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How Lawyers And Law Students Can Reject The Word €SHOULD”

How Lawyers and Law Students Can Reject the Word “SHOULD”

Notice how the title doesn’t say that you SHOULD reject the word?

It isn’t just a technicality — CAN has a different meaning from SHOULD, and it matters to our language-loving human brains. We think in words — often without thinking about the words as we choose them, and being more intentional with word choice can improve how we think and feel.

My brain defaulted to think briefly during recent vacation time, I should get around to writing a blog post — and as I could feel my heart rate increasing just slightly, all the time I spend with psychologists paid off and I remembered that I wasn’t really in a position to feel the stress of SHOULD. I didn’t NEED to write a blog post — and that’s an important detail. If I did need to, I would have slotted time for it at the outset and gotten it done. But because I enjoy my work and anticipated a bit of downtime, I lined up some optional work for my time off. And like a lot of other humans, my brain has a habit of unconsciously labelling available work as something I SHOULD do.

SHOULD often makes us feel guilt. When we use SHOULD, we’re often presuming the value of an objective, ignoring our own feelings, and focusing on how our current position falls short of the target. When our brains think SHOULD, there are precisely 3-4 elements to unpack, each of which is usually more about evaluating degrees of intensity than a clear binary:

1. NECESSITY. Seek to be as clear as possible about how important any and every onjective you contemplate really is. Tasks are rarely as urgently necessary as surfacing from the water for a breath for example, but some have hard deadlines — and then there’s everything in between. Acknowledging that which we MUST-DO involves why we must do it — whether to avoid drowning or losing a case — which sets us up to assess whether we actually want to act in alignment with the task’s purpose.

2. DESIRE. Processing contingencies and alternatives so you can choose among them can be harder than it sounds. My desire to surface for air is an easy one. Now, if I have a lot of hard deadlines — and I WANT to meet them, I schedule time diligently, right? And if I want to meet the deadlines but I don’t want to do the work when the scheduled time arrives, I look for other available time. And if I can’t find available time elsewhere, I have to dig deeper into my simultaneous desires to meet the deadline and not to do the work. There are layers to desire — and it’s a better use of your time to explore than to shrug off conflicting desire. Even if it doesn’t yield an actionable solution immediately, exploring your feelings will help you find information you wouldn’t otherwise process.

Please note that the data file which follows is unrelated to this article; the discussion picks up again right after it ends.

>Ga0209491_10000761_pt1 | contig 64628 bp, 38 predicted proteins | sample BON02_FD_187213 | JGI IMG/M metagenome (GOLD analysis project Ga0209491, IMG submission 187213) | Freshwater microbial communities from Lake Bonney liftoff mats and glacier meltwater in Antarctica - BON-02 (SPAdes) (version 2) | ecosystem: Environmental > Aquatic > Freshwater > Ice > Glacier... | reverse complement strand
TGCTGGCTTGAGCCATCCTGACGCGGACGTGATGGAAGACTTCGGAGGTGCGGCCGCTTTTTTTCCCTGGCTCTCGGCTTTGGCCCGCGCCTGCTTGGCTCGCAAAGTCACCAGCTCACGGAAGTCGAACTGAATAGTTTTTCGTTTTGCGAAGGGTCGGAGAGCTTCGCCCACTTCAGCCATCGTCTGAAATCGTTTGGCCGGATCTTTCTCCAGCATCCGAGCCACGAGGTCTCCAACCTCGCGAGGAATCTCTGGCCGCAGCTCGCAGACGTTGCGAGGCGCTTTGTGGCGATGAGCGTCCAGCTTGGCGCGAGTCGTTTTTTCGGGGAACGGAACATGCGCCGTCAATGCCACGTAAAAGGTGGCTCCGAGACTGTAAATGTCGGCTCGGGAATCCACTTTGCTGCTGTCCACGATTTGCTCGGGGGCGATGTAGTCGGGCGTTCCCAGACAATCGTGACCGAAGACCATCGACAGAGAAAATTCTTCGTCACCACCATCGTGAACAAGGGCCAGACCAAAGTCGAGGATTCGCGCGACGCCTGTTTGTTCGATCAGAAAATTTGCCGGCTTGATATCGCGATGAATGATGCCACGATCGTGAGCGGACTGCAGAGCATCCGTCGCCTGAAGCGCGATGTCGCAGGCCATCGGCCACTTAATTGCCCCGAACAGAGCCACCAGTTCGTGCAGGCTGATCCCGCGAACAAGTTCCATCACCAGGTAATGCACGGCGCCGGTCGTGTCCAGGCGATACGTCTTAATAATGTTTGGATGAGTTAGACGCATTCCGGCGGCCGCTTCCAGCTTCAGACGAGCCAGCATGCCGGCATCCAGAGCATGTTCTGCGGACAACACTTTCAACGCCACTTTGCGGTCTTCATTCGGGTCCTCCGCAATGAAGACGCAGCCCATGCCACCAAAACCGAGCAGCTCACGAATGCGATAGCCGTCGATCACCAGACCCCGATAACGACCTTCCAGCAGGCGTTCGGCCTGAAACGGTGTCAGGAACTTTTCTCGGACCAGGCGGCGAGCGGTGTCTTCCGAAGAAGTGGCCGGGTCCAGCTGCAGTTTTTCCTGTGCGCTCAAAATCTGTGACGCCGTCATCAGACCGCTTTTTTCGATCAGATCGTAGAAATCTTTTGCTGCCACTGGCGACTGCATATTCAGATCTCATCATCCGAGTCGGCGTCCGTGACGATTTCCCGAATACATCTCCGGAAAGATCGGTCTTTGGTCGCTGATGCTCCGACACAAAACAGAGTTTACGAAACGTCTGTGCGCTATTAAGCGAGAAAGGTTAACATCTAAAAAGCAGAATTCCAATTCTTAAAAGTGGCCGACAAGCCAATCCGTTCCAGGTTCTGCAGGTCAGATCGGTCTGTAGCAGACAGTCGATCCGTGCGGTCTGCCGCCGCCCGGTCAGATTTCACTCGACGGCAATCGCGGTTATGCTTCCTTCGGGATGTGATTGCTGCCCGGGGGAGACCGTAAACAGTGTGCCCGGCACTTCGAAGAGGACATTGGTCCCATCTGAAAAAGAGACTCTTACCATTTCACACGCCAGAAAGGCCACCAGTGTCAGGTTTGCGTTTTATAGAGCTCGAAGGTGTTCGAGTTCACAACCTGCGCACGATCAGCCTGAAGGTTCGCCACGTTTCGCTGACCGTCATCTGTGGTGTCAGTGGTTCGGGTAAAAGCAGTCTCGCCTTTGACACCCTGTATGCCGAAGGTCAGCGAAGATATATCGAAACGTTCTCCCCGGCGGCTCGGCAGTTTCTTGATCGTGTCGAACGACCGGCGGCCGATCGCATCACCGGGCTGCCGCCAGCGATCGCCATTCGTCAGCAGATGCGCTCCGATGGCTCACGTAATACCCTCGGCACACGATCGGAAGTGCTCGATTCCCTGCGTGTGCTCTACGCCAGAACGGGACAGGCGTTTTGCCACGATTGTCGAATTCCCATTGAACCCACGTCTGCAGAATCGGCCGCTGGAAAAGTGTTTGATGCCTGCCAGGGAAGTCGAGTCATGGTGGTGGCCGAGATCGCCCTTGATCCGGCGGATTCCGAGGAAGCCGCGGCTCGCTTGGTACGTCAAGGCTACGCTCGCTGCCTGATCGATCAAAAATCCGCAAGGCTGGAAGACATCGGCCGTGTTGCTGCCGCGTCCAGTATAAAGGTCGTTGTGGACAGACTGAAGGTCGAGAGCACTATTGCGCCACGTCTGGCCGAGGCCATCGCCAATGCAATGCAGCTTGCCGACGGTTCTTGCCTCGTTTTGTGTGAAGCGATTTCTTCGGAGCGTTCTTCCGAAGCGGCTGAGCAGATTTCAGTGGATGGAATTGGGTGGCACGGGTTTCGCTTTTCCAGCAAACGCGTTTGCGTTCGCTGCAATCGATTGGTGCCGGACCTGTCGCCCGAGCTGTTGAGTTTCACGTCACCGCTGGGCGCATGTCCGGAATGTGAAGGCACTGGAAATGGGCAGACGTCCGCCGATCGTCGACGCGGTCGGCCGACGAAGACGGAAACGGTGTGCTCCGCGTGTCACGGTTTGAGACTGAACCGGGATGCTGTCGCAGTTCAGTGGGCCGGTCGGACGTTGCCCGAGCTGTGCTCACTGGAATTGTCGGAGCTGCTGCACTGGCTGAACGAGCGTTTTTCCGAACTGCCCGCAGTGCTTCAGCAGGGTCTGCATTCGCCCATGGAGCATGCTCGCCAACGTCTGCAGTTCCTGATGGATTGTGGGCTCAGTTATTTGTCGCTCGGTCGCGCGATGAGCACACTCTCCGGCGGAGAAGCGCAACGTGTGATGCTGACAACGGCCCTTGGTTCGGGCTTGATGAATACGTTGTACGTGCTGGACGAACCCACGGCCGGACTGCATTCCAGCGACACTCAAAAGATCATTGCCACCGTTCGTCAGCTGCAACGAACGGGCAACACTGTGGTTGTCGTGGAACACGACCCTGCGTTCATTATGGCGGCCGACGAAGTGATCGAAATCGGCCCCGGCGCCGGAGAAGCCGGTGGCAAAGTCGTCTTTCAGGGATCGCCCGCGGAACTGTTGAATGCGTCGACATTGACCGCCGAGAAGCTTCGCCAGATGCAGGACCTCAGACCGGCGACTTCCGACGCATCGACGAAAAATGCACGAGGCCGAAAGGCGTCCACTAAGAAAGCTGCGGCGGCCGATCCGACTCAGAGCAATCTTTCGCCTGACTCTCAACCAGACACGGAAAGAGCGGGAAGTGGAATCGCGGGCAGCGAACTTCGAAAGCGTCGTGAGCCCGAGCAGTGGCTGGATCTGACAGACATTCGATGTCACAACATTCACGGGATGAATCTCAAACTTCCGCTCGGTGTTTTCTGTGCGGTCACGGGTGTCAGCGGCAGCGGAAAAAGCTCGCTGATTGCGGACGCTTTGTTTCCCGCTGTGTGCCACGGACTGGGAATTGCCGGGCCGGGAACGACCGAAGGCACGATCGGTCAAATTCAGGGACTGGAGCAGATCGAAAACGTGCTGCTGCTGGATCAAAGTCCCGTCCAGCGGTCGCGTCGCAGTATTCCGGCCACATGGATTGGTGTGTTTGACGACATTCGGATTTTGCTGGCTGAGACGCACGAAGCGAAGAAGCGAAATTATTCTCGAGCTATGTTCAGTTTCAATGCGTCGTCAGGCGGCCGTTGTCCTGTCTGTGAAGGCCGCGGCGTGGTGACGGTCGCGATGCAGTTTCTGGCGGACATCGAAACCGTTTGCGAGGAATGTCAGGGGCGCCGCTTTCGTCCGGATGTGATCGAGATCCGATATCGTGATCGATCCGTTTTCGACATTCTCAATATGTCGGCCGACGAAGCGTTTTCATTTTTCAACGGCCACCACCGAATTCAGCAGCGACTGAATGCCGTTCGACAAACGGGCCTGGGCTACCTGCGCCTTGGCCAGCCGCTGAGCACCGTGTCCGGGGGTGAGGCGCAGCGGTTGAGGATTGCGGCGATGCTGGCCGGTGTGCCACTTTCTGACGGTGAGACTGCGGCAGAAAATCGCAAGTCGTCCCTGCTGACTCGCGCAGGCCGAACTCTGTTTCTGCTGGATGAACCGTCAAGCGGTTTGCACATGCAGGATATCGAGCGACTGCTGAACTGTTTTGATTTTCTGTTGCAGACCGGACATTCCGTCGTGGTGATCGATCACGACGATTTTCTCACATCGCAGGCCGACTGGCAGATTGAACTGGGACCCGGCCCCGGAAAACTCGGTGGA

3. ABILITY. Practicing law isn’t easy, nor is getting clients or operating a practice. You might want to meet all your hard deadlines — but if you have too many in too little time, you can’t. Having a growth mindset — i.e. thinking you CAN grow your skills — will help you develop new and faster skills, but there are still hard limits on every human’s abilities at any given time. And if you think you SHOULD be capable of more than you are currently, you’re focused only on your desired outcome — not the actions in your power to plan and achieve the outcome, and it feels negative.

4. DESIRE-ABILITY LOOP. A lot of credit is given to grit in achieving outcomes, but balance is everything. You don’t need to double-down on grit when you’ve lost sight of ALL JOY. You can pause to work on finding joy amidst the challenges and remotivate yourself to achieve your goals. Over-emphasizing grit parallels SHOULD — conflating necessity, desire, and ability. It’s okay to make new choices based on your experience as you learn what you find intrinsically rewarding.

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This post was updated from an October 2014 by Shawn Healy, PhD titled “Why the word ‘Should’ is one of the most unhelpful words in the English language,” which now redirects here.

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